To the first edition.
The history of the different races who form an integral portion of the British Empire, should be one of the most carefully cultivated studies of every member of that nation. To be ignorant of our own history, is a disgrace; to be ignorant of the history of those whom we govern, is an injustice. We can neither govern ourselves nor others without a thorough knowledge of peculiarities of disposition which may require restraint, and of peculiarities of temperament which may require development. We must know that water can extinguish fire, before it occurs to us to put out a fire by the use of water. We must know that fire, when properly used, is a beneficent element of nature, and one which can be used to our advantage when properly controlled, before we shall attempt to avail ourselves of it for a general or a particular benefit. I believe a time has come when the Irish are more than ever anxious to study their national history. I believe a time has come when the English nation, or at least a majority of the English nation, are willing to read that history without prejudice, and to consider it with impartiality.
When first I proposed to write a History of Ireland, at the earnest request of persons to whose opinion. I felt bound to defer, I was assured by many that it was useless; that Irishmen did not support Irish literature; above all, that the Irish clergy were indifferent to it, and to literature in general. I have since ascertained, by personal experience, that this charge is utterly unfounded, though I am free to admit it was made on what appeared to be good authority. It is certainly to be wished that there was a more general love of reading cultivated amongst the Catholics of Ireland, but the deficiency is on a fair way to amendment. As a body, the Irish priesthood may not be devoted to literature; but as a body, unquestionably they are devoted—nobly devoted—to the spread of education amongst their people.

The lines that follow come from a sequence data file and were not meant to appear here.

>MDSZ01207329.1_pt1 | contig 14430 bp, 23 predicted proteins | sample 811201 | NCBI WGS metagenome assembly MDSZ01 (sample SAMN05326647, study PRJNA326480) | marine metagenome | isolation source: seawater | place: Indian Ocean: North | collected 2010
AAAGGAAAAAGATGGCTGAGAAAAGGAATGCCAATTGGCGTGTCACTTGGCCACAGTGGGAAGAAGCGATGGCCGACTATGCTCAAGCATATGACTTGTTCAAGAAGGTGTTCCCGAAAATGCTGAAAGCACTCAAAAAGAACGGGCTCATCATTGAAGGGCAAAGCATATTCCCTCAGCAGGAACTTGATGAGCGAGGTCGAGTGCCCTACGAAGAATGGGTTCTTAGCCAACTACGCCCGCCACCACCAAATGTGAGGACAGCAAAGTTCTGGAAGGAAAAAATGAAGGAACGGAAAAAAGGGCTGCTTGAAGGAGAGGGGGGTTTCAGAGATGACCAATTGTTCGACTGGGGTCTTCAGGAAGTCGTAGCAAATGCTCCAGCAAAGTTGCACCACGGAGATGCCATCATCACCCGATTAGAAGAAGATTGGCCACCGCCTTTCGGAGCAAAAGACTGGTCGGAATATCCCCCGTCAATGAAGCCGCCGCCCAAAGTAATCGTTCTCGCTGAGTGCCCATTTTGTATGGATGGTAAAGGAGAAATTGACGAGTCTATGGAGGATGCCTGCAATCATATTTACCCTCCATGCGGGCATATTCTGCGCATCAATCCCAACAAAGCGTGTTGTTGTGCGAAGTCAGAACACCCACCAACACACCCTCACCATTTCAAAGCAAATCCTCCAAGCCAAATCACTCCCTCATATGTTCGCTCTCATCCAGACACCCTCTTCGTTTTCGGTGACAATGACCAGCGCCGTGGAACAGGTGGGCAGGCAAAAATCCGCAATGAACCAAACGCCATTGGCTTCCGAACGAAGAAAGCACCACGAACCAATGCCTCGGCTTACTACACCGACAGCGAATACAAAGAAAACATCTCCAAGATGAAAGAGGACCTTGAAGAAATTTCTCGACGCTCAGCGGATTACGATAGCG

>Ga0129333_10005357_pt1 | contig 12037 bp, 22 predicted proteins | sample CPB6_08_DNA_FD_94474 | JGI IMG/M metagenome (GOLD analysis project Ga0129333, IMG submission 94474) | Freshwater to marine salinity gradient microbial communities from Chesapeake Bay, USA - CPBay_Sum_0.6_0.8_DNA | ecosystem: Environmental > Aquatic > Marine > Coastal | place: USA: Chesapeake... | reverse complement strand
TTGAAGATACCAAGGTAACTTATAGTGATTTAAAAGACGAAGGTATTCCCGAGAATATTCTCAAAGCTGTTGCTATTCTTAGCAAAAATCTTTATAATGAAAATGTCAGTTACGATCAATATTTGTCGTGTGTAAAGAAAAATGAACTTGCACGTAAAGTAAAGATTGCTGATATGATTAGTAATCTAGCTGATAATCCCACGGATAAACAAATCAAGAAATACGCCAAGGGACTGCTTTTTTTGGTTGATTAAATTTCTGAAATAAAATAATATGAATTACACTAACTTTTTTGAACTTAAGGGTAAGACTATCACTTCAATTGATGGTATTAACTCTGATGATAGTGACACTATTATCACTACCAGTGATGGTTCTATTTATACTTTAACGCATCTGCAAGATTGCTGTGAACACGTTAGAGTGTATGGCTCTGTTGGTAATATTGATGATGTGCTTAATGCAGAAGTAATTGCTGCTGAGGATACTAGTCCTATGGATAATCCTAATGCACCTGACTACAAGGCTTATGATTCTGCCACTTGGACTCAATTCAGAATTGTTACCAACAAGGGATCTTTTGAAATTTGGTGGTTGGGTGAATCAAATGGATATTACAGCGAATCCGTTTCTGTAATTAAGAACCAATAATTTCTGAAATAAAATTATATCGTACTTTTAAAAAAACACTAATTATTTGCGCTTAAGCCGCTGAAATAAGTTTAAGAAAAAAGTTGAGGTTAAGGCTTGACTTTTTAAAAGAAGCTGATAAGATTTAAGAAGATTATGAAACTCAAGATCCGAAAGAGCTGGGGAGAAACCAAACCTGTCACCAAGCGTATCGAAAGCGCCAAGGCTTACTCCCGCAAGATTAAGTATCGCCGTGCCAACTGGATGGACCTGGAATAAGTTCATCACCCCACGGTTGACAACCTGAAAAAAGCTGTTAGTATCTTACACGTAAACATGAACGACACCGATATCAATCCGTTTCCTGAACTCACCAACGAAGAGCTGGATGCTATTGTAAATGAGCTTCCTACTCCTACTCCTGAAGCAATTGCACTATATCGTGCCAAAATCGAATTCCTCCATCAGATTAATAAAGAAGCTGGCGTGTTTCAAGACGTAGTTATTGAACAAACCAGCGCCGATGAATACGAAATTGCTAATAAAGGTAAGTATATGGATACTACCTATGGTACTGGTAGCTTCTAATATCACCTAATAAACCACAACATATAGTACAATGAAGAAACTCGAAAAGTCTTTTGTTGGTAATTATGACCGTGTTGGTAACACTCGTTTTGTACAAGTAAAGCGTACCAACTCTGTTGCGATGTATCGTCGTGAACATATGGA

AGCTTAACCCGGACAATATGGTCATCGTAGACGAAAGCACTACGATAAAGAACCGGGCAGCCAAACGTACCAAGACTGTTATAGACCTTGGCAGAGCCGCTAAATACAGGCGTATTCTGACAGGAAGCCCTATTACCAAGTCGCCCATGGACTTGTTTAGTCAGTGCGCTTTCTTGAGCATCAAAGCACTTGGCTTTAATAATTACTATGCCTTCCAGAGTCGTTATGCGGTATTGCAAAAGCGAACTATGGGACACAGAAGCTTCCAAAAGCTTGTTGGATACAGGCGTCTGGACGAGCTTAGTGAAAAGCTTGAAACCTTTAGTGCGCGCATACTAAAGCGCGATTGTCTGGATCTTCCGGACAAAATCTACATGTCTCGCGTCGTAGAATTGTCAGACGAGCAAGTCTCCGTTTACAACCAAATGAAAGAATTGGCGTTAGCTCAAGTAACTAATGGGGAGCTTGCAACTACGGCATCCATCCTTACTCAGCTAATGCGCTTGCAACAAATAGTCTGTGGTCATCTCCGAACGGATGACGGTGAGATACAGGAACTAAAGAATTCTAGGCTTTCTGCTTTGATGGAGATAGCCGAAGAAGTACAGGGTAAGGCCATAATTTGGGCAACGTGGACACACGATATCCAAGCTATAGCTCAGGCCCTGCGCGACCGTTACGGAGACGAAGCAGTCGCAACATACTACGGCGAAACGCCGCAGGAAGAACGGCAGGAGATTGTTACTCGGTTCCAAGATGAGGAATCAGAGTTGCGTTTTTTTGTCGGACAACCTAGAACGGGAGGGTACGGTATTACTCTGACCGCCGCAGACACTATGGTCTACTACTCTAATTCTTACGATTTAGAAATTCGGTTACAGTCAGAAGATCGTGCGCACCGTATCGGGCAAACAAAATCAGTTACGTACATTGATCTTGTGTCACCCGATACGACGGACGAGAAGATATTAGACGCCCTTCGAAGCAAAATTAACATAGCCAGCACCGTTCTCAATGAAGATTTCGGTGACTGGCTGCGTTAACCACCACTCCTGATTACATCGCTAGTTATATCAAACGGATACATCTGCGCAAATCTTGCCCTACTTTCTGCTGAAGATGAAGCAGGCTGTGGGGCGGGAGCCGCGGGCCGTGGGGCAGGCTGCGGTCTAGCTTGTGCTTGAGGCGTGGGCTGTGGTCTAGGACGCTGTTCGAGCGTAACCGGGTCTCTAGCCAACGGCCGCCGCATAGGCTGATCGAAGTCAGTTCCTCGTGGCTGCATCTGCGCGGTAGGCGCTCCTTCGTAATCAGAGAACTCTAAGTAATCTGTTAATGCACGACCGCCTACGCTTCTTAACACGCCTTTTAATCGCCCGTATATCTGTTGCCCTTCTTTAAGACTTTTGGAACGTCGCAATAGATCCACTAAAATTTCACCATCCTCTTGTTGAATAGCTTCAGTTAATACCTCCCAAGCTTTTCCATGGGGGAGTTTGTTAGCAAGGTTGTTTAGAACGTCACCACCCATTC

With regard to Englishmen, I cannot do better than quote the speech of an English member of Parliament, Alderman Salomons, who has just addressed his constituents at Greenwich in these words:—
“The state of Ireland will, doubtless, be a prominent subject of discussion next session. Any one who sympathizes with distressed nationalities in their struggles, must, when he hears of the existence of a conspiracy in Ireland, similar to those combinations which used to be instituted in Poland in opposition to Russian oppression, be deeply humiliated. Let the grievances of the Irish people be probed, and let them be remedied when their true nature is discovered. Fenianism is rife, not only in Ireland, but also in England, and an armed police required, which is an insult to our liberty. I did not know much of the Irish land question, but I know that measures have been over and over again brought